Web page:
Just be glad you're not her -- she has to spend all her time being with her own nasty self.
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SealPoet
 
  1  
Reply Sun 4 Jan, 2004 04:58 pm
Piffka wrote:
Just be glad you're not her -- she has to spend all her time being with her own nasty self.


Amen, Amen!
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Individual
 
  1  
Reply Sun 4 Jan, 2004 05:14 pm
You handled the situation very well! It's better not to tell the customer what you think of them because you'll come up with many more creative insults later that are sure to give you a smile.
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Ceili
 
  1  
Reply Sun 4 Jan, 2004 10:36 pm
No doubt, Piffka..

Some people are just born miserable and are not happy 'til were all aboard.
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plainoldme
 
  1  
Reply Mon 5 Jan, 2004 09:15 am
The question is what was her game?

when I was in college, I worked as a cashier at the JLHudson company during my senior year. A man bought shoes for his child and paid with a check, giving as identification his driver's license and his faculty identification card at Wayne State University. As he wrote his check, he remarked to his wife that the shoes were quite nice. His wife launched into a tirade about a woman, and although she gave this woman a definite name, I don't remember it, who told, "J. L. Hudson what prices to charge for things" whose "pants were full of piddle." The woman then began marching back and forth to all of the cash registers, yelling "piddle pants" and kicking over waste baskets. The husband sighed, made no eye contact, accepted his receipt and his merchandise. This woman was obviously crazy and, at the time, I my heart went out to the man. The other employees were concerned about me and how I felt after dealing with her.

Looking back, I wonder whether the man was able to leave his children with her while he worked. They seemed to be school age kids, but how did he handle after school? Did they have help? This was the 60s when day care did not exist, or at least, was not widely evident.

While the woman from Saturday wasn't as extreme as the woman from long ago (possibly, because medications are better today), there was a similiarity in the way the outbursts were triggered.
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Piffka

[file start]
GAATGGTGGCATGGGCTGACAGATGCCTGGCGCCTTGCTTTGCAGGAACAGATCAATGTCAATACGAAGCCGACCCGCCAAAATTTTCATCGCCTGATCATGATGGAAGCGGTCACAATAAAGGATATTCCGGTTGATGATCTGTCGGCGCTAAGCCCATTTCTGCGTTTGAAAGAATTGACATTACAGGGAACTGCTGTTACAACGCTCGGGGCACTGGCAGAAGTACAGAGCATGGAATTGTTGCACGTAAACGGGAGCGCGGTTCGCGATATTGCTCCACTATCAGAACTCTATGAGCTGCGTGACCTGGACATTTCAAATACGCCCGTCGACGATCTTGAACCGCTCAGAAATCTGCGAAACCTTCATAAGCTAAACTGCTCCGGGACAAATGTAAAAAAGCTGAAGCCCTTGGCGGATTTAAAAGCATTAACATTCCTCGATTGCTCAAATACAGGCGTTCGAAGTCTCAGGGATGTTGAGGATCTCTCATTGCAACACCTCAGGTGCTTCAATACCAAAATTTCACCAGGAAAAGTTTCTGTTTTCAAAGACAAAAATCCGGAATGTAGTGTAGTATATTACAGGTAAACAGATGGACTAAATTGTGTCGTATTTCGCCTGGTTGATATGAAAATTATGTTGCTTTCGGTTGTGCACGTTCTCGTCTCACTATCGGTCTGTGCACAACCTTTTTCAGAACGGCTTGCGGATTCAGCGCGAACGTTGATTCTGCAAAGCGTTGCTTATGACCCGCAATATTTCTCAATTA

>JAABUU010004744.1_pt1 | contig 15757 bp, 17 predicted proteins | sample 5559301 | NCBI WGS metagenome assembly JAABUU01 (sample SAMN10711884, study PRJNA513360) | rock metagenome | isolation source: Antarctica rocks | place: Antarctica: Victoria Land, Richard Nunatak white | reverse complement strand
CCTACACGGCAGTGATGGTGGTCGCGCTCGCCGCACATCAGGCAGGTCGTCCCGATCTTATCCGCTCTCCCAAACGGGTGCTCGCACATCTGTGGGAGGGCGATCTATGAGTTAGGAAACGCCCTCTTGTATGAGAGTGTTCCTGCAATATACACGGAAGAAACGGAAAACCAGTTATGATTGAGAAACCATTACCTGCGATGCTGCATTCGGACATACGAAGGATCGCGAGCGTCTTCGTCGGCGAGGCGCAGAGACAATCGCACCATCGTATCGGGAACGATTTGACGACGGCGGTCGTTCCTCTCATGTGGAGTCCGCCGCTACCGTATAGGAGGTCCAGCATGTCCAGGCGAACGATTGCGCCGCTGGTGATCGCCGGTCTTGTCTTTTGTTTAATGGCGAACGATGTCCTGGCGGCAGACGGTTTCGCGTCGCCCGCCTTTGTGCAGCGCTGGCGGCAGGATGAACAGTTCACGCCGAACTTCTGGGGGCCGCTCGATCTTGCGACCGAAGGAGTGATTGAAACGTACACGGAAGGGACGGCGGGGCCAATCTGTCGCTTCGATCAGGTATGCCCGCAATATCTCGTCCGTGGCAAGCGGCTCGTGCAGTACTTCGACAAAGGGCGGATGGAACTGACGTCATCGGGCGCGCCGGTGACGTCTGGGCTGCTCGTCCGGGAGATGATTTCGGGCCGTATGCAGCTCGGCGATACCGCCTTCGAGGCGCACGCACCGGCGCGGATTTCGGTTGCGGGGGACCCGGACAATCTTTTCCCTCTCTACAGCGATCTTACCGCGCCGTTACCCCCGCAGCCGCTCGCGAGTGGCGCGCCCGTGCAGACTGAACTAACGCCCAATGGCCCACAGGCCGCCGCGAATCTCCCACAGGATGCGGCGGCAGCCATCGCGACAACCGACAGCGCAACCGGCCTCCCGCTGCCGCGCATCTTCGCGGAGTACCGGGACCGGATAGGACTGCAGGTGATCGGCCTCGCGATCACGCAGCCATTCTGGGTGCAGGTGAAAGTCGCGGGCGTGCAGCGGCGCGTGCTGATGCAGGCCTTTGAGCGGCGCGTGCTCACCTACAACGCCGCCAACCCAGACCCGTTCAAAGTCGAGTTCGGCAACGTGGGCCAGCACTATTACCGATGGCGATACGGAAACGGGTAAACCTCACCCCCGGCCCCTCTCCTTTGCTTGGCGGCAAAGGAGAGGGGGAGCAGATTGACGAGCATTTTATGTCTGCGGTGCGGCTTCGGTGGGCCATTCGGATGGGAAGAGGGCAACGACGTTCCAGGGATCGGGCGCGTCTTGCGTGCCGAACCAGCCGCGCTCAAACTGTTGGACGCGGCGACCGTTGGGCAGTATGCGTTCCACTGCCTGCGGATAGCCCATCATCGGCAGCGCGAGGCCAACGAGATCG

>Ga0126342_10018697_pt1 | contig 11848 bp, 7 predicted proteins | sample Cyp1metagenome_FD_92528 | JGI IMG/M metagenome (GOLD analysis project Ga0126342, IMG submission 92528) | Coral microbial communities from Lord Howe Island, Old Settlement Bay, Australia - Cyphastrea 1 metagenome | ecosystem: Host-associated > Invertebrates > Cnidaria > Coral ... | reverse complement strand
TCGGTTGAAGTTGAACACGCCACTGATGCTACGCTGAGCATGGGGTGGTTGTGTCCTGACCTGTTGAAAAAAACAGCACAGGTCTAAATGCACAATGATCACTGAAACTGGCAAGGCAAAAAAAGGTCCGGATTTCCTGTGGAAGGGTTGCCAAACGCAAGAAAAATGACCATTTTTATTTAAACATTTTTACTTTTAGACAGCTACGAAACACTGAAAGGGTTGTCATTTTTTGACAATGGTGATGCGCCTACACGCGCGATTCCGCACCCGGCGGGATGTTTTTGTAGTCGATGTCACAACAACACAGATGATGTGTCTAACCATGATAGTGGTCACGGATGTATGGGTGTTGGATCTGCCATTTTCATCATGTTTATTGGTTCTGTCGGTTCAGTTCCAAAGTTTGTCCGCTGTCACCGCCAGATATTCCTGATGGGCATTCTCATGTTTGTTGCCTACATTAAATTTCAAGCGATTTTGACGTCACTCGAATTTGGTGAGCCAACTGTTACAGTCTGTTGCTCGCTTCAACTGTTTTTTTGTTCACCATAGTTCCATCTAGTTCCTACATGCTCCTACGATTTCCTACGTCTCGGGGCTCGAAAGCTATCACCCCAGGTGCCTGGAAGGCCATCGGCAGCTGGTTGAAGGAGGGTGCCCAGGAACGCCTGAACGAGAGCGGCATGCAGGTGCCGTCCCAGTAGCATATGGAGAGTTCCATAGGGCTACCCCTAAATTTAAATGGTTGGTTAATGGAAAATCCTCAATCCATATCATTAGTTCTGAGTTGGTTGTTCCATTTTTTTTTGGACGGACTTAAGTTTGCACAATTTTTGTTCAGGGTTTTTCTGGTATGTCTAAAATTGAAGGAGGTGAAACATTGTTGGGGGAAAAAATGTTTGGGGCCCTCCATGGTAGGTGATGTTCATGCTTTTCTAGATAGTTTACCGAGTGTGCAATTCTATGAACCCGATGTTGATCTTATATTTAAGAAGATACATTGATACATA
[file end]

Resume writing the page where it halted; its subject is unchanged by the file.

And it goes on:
1  
Reply Mon 5 Jan, 2004 09:33 am
plainoldme wrote:
...possibly, because medications are better today...


lol -- Maybe that's it!

I hope these incidents are the only ones you ever have to deal with. I'm sure many customers are jerks. It wish your store offered some way to interact with them so that you would feel more empowered and less abused. It is awful for the other customers as well and not a good store policy to allow it.
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plainoldme
 
  1  
Reply Mon 5 Jan, 2004 10:17 am
If a customer is abusive, they can be escorted from the store, but only by a manager. I wish I knew that when this woman came up to the desk. The lead sales who acted as floor supervisor gave into her just to get rid of her and that is like re-inforcing a toddler's tantrum.
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Piffka
 
  1  
Reply Mon 5 Jan, 2004 10:27 am
Well, that's good news... there is a policy in place.

(Bad that it wasn't handled that way by the lead sales person.)
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ossobuco
 
  1  
Reply Mon 5 Jan, 2004 04:15 pm
This reminds me of when I was in college and worked as a hospital cashier part time. People had to deal with their bill as they left the hospital. We would figure out what the insurance would pay on the charges and people had to write checks for the difference or make a payment plan in another office. This was not a happymaking situation - in the time just before credit cards came into use - to be a cashier in. Not only did people have to pay serious money, they were often still sick. I remember having cash thrown in my face.

On this recent woman, POM, I am wondering about the old and new certificate cards; I am not clear. Were they rung up separately for separate items and the one with the most value used for the least pricey item so that she would get cash back? Anyway, you handled it well.
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Montana
 
  1  
Reply Tue 6 Jan, 2004 02:55 am
Holy jumpin!!!! You did good. I don't think I would have handled it as well.
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plainoldme
 
  1  
Reply Tue 6 Jan, 2004 09:22 am
ossobucco,
Until this fall, WilliamsSonoma issued paper gift certificates, however, since the "industry standard" is the plastic gift card, the chain switched to gift cards.

When we had the paper certificates, we could return change up to $20 in cash. Because it is easier to register a balance with the plastic cards, we now can return amounts up to $9.99.

This woman had a paper certificate from the previous Christmas and a plastic card from this most recent Christmas. Both were worth $75. She bought about $110 worth of merchandise.

I have been thinking of other bad customers and decided this woman was not the worst I have seen, only the worst I have dealt with. When I started at the store, one of the lead sales was a young woman of 26. A natural blonde with blue eyes and a flawless complexion, she had a size four figure and regular features. In other words, attractive by most people's standards. She also graduated from Johnson and Wales and could discuss culinary matters with customers with great authority. At the end of a particularly long transaction, the customer, a man, thanked her for her pleasant demeanor. "It helps, because you sure are ugly." She replied, "Thank you, sir. Have a nice day." I did not hear this exchange but my daughter, who was Christmas help, did. Whether he was trying to be ironic (doubtful) or whether he really found her repulsive, is unknown, but working in retail is not fun and people like these make it less so.